Is the Iranian embassy in Ottawa recruiting Iranians who have emigrated to Canada to be utilized as a sort of fifth column on behalf of the Islamic Republic, including possibly being exploited for future activity against the U.S.? That’s what the Canadian government is worried about after an alarming interview published with an Iranian diplomat. The Ottawa Citizen first reported this on Tuesday:
Absent diplomatic relations with the United States, Iran is using its embassy in Canada to recruit ethnic Iranians to “be of service” to Tehran — causing U.S. terrorism experts to warn of a possible attack from north of the border.
The mobilization effort is taking place under the guise of the embassy’s cultural outreach program, and Iranian-Canadians opposed to the regime in Tehran say the Islamic republic’s intentions are revealed in an interview that Hamid Mohammadi, Iran’s cultural affairs counsellor attached to the Iranian embassy in Ottawa, gave in Farsi to an Iran-based website directed at Iranian expatriates in Canada.
In the interview, the Iranian diplomat estimated Canada’s Iranian immigrant population at 500,000 whom he encouraged to work in senior Canadian government positions. The Ottawa Citizen provided an English translation of some of the diplomat’s interview to the website Iranians Residing Abroad:
He says recent Iranian immigrants have “decisively preserved strong attachments and bonds to their homeland,” while the “younger second generation” is already “working in influential government positions.”
Mohammadi urges all Iranian-Canadians to aspire to “occupy high-level key positions” and “resist being melted into the dominant Canadian culture.”
Chillingly, he described how Iran uses cultural outreach programs to recruit former Iranians in service of the regime:
“So, therefore, we need to put into effect very concentrated cultural programs in order to enhance and nurture the culture in this fast-growing population. It is obvious that this large Iranian population can only be of service to our beloved Iran through these programs and gatherings.”
Canada’s Foreign Affairs Department quickly responded, issuing a warning to Iranian diplomats. The National Post reports:
“Iranian-Canadians have rejected the oppressive Iranian regime and have chosen to come to Canada to build better lives,” a spokesperson for Foreign Affairs Minister John Baird said in a statement to the National Post. “The Iranian Embassy should not interfere in their choices. Canadian security organizations will act to prevent threats and intimidation of Canadians.”
The National Post quoted Iran’s top diplomat to Canada -- Kambiz Sheikh-Hassan, the Iranian charge d’affaires -- who dismissed the Ottawa Citizen report and said Iran is following Canadian and international laws:
“We strongly dismiss baseless allegations by [some] media that [the] ‘Iranian Embassy has been recruiting ethnic Iranians in Canada to be of service to Iran.’”
A former Canadian Security Intelligence Service (CSIS) officer warns The National Post these activities could pose a danger to the U.S. north of the border.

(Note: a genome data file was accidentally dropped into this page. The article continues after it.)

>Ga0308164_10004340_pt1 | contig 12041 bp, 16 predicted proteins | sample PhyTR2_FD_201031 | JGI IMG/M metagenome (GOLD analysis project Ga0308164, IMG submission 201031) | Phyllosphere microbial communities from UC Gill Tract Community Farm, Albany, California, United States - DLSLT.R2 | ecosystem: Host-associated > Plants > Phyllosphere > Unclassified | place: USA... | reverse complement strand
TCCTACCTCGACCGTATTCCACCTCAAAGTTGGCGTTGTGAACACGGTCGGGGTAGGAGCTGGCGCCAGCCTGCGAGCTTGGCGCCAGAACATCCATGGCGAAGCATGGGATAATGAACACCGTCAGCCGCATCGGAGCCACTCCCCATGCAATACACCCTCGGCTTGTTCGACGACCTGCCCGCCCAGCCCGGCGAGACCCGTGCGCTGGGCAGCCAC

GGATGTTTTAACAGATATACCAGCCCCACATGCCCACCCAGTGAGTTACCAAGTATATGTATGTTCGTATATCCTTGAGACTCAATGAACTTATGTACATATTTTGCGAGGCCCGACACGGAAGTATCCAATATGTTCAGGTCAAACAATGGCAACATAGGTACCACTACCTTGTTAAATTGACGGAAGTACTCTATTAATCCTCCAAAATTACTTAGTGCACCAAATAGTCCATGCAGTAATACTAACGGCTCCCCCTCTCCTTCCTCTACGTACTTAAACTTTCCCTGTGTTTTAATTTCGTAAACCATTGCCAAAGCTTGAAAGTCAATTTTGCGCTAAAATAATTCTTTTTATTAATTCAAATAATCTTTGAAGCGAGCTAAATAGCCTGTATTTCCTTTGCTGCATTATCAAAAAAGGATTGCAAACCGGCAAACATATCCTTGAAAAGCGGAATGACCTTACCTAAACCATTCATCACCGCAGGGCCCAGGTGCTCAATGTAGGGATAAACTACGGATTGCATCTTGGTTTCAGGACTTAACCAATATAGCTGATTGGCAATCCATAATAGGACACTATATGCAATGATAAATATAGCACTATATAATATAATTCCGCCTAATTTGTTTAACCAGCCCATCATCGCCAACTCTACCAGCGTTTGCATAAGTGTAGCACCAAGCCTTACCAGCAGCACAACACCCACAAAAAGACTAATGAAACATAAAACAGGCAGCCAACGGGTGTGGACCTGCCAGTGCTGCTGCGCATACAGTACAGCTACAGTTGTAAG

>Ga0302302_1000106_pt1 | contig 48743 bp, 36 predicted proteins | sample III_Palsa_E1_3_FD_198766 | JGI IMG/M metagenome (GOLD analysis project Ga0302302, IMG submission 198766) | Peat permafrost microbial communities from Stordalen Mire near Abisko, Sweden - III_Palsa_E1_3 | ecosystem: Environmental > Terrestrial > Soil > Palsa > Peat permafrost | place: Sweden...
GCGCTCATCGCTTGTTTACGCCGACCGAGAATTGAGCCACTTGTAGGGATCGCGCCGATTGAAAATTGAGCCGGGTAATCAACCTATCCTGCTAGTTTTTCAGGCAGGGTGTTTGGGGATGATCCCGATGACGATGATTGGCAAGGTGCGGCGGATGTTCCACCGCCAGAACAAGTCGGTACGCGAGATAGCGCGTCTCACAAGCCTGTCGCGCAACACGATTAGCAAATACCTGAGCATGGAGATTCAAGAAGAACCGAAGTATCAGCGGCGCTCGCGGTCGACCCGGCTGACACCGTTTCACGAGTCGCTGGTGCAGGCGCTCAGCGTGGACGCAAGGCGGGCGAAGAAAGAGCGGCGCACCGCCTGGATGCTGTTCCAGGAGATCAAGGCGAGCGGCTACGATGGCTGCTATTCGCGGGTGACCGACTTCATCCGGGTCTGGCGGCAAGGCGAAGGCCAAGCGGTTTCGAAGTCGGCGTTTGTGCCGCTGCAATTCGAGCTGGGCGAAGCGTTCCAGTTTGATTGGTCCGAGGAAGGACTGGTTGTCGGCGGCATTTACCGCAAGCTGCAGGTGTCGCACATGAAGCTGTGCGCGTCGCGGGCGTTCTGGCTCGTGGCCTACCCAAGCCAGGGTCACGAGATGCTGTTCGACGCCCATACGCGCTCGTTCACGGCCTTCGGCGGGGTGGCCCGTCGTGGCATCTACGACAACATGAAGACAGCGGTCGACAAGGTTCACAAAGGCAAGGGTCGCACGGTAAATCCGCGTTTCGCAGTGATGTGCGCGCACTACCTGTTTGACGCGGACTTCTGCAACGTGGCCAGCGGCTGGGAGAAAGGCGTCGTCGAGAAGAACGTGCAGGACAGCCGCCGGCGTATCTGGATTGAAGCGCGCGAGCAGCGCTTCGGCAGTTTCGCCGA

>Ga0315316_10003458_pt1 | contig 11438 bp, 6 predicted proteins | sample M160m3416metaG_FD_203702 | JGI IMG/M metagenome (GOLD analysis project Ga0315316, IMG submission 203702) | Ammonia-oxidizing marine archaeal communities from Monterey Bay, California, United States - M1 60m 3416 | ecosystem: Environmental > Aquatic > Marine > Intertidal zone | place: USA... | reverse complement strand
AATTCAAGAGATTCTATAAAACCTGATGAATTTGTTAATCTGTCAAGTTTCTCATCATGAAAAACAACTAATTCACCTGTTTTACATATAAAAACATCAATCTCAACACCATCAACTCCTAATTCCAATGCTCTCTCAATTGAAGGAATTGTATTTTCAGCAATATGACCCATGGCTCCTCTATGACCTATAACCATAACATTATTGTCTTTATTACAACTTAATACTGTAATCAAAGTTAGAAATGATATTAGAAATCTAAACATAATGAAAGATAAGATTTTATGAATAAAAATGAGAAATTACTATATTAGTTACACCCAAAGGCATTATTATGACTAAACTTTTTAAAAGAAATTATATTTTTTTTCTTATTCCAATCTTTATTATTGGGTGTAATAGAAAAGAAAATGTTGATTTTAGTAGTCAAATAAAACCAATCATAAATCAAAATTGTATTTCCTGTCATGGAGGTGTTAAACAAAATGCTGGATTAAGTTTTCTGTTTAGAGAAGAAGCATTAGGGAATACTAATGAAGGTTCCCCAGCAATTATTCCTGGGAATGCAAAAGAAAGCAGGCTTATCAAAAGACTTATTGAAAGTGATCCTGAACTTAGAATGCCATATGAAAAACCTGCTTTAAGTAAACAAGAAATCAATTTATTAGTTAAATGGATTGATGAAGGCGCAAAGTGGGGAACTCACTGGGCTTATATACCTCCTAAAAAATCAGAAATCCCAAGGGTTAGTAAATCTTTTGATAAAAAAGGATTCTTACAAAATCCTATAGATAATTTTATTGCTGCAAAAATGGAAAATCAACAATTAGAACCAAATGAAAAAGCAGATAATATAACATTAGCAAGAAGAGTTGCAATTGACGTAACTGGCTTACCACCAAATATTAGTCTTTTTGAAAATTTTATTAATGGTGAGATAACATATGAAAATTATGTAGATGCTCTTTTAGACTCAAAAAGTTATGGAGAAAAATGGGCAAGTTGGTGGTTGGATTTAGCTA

“The embassy is in and of itself a menace to public safety and our national interests; it should have been closed down yesterday,” said former CSIS intelligence operative David Harris, who is director of the international and terrorist intelligence program at Insignis Strategic Research Inc. “I think we’re at grave risk of being considered a problem-state rather than a serious ally to those countries to which we have been closest.”
There’s a real danger to the immigrants, too. Harris believes that if Iranian officials or loyalists obtain information on the immigrants’ relatives in Iran, it could be used as leverage to force the newcomer into spying.
Martin Rudner from Carleton University’s Canadian Center of Intelligence and Security Studies tells The National Post:
“I could picture the Iranian embassy making a phone call to an individual who doesn’t necessarily want to help them and say something along the lines of, ‘You have relatives back in Iran, and those relatives could be in jeopardy if you don’t help us.’”
Iranian immigrants who oppose the Islamic regime tell The Ottawa Citizen that the embassy’s “education advisory” section is the main sponsor of a three-day Iranian Students Convention taking place this summer in Ontario. One opponent of the Iranian government tells The Ottawa Citizen:
“Multiculturalism is killing Canada. I am sick and tired of political correctness in this country,” said Shabnam Assadollahi, an Ottawa-based Iranian-Canadian, who helped translate the Mohammadi interview as part of her activism against the regime in Tehran. “When you become a Canadian citizen, virtually no one can touch you, and so these people can easily get to the United States. The only solution is to close the Iranian embassy in Ottawa.”
The paper explains that even though Iranian-born Canadians are fingerprinted at the U.S. border even when they travel on Canadian passports, Canadian-born children of Iranians can enter the U.S. without any more difficulty than any other Canadian.